Brits blame drinks for bad teeth
Tea, coffee, cola and fruit juice may be amongst the nation’s favourite drinks, but when it comes to Brits oral care, it appears they are public enemy number one.
The latest research from Mintel reveals that almost half (46%) of all adults believe that many of the most popular non-alcoholic drinks, including tea, coffee, cola and fruit juice, have a negative impact on the appearance of their teeth. Additionally, one quarter (24%) believe that foods such as potatoes, blueberries, cherries and sweets impact their smile, rising to more than one third (35%) of 16-24-year-olds.
Away from the food and drink, 46% of Brits believe ageing causes a decline in the appearance of their teeth, with 77% of women aged 65 and over believing this to be true. Tobacco is labelled as a further culprit by 23% of Brits, while one in five (21%) consumers believe that teeth grinding from stress is having an impact on the appearance of their teeth, rising to as many as 27% of consumers aged 16-24. By contrast, just one quarter (24%) of Brits attribute a decline in the appearance of their teeth to poor dental hygiene.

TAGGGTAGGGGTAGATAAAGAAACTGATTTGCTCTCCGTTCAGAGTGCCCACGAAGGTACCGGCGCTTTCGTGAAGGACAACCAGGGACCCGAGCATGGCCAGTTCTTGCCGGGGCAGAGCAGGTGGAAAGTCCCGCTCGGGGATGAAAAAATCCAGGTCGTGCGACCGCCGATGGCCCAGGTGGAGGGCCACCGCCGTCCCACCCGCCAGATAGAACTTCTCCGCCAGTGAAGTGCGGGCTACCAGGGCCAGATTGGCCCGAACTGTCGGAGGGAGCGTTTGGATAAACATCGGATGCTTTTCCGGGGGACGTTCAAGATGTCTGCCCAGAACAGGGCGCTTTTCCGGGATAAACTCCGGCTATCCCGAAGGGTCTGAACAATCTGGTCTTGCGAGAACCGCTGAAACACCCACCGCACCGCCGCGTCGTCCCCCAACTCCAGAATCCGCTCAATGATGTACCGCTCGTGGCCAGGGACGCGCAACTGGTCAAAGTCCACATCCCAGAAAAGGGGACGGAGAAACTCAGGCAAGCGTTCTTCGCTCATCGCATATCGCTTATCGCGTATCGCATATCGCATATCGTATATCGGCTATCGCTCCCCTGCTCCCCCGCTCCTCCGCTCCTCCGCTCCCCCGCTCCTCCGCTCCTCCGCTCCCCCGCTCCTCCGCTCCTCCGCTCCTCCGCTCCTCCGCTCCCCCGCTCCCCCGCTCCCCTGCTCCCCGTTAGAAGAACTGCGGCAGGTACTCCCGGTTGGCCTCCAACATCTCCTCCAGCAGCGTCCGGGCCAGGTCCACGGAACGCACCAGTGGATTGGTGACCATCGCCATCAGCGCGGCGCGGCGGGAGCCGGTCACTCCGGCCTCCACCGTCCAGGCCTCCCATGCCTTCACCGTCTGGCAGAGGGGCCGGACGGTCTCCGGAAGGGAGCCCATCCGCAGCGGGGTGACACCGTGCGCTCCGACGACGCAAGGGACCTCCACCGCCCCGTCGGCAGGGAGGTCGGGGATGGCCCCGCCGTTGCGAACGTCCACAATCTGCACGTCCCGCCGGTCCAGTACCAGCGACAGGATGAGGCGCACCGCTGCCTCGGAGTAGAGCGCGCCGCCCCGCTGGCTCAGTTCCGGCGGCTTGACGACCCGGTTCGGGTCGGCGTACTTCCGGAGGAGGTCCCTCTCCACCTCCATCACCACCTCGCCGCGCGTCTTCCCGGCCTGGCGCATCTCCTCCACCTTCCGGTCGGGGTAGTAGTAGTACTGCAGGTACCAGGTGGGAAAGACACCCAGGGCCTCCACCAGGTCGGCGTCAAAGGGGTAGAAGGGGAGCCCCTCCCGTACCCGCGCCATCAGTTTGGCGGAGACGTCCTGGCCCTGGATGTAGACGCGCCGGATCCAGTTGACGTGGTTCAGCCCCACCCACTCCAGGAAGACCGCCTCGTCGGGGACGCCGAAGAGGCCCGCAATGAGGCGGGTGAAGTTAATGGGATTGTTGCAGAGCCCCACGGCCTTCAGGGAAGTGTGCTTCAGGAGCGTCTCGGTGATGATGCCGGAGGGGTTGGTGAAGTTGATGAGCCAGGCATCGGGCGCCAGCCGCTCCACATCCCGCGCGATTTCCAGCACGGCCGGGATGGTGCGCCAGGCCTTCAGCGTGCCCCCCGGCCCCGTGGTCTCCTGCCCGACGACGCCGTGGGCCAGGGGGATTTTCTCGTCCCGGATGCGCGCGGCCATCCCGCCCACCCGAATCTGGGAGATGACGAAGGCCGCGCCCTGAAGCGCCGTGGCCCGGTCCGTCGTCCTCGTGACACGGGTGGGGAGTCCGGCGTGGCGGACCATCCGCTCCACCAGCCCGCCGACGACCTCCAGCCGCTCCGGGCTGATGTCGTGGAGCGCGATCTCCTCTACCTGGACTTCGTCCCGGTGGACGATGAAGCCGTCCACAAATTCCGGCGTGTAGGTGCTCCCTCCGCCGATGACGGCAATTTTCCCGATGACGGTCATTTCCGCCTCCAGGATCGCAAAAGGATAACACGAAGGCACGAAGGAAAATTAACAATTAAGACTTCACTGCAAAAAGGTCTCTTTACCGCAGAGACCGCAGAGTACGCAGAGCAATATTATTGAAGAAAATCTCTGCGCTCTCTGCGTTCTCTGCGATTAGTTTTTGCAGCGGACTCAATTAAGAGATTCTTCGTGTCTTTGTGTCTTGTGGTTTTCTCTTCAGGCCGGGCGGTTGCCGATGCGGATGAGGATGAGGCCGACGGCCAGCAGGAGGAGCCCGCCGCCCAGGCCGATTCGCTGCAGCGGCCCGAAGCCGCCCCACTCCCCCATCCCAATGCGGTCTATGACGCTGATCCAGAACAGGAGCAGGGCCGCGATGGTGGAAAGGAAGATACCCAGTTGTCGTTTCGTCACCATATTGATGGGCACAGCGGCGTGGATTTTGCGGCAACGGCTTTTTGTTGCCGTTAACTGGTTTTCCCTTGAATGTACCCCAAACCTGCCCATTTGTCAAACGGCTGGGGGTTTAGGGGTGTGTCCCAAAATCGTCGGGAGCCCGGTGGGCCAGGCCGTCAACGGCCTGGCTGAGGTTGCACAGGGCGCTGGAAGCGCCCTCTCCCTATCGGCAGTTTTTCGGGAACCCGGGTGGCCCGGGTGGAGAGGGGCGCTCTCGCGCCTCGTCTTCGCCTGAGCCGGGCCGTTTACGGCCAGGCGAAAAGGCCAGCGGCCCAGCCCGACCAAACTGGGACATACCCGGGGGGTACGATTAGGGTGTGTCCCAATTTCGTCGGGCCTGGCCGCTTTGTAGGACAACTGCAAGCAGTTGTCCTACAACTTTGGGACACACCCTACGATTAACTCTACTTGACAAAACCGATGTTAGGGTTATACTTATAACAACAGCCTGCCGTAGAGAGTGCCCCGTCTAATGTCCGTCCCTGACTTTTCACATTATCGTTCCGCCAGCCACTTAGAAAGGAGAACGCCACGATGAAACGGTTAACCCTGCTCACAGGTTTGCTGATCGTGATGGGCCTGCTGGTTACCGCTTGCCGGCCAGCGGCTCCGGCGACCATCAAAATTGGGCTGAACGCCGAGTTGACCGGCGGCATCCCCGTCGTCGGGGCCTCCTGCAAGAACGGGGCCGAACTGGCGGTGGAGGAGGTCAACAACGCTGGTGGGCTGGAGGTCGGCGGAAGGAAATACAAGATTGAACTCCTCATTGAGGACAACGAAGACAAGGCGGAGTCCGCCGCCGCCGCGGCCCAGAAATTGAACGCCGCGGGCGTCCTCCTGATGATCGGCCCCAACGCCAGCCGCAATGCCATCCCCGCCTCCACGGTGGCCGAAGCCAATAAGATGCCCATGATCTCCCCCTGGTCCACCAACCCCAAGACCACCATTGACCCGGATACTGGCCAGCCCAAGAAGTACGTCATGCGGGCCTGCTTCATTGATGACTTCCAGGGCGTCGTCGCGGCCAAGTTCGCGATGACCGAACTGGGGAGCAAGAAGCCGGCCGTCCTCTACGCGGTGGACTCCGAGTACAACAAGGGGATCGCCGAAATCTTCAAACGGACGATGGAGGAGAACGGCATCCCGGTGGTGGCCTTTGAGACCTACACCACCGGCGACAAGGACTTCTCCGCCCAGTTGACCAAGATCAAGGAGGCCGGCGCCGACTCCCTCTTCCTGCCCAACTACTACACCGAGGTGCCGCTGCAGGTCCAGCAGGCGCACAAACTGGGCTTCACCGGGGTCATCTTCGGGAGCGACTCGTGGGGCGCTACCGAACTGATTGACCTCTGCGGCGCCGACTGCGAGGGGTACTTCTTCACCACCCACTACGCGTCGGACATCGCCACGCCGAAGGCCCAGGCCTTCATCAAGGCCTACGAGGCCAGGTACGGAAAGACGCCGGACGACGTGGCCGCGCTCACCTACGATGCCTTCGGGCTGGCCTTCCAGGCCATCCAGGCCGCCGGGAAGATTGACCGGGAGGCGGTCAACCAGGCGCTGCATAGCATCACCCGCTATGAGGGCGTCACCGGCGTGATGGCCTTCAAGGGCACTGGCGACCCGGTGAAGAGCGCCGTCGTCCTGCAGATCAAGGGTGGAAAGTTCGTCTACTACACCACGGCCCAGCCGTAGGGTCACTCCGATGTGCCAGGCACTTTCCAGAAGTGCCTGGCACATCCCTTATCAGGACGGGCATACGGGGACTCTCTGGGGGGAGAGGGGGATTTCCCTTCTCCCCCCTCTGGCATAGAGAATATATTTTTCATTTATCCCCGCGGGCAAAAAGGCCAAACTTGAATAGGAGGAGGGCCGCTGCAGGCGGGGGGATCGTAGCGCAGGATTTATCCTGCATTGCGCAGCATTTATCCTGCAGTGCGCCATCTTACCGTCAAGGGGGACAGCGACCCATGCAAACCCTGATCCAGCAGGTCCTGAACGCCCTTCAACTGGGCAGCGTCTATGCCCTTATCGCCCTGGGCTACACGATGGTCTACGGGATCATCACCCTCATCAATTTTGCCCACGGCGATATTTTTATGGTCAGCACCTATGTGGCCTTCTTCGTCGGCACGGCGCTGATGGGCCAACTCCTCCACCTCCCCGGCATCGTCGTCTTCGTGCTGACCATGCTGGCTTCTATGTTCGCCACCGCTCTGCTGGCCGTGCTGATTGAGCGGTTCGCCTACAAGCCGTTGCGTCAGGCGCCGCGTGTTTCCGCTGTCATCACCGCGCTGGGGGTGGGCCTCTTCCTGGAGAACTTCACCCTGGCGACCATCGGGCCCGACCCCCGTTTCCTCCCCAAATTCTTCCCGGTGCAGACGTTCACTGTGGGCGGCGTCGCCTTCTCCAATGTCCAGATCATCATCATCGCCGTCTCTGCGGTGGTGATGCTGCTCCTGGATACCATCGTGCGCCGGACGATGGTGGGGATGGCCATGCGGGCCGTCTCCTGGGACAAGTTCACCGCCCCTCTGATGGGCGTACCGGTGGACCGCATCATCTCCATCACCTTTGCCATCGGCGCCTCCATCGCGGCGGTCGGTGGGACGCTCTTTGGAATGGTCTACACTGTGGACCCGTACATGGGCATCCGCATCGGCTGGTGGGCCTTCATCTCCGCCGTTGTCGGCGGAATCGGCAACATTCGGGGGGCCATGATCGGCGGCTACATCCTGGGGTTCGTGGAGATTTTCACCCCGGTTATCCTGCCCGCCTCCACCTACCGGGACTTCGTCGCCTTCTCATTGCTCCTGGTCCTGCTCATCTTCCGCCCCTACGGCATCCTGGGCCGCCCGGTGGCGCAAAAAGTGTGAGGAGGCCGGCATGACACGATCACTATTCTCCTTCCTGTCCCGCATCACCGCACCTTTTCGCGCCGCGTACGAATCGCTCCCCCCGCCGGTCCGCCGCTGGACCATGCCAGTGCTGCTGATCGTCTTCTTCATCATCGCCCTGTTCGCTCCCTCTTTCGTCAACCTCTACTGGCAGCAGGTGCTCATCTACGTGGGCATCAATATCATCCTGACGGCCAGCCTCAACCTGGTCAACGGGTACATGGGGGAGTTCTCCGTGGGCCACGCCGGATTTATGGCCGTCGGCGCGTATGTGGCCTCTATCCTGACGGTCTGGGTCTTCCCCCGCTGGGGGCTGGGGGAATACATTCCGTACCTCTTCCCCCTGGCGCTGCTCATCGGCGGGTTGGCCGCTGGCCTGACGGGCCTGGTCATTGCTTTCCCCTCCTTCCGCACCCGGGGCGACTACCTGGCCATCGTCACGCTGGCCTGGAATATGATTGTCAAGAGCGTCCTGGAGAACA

Jack Duckett, senior consumer lifestyles analyst at Mintel, said: ‘Perhaps encouragingly, just a quarter of Brits attribute a decline in the appearance of their teeth to poor dental hygiene. However, the high proportion of consumers that cite dietary factors as having a negative impact on their teeth is a testament to ongoing diet issues in the UK, particularly with regard to high sugar consumption.’
Overall, the dental issues that Brits are most likely to have suffered from in the last 12 months are plaque build-up (47%), staining or yellowing (45%), bleeding gums (35%), tooth pain, for example from a broken or abscessed tooth, (31%), and cavities (31%). Meanwhile, one quarter (26%) of all Brits have suffered from bad breath over the past year.
Mintel research indicates that it is consumers aged 16-34 who are most likely to have suffered from oral care concerns over the past year. While half (49%) of this age group have experienced staining or yellowing teeth, 35% have suffered from tooth pain, 38% have had bad breath and 18% have experienced gingivitis.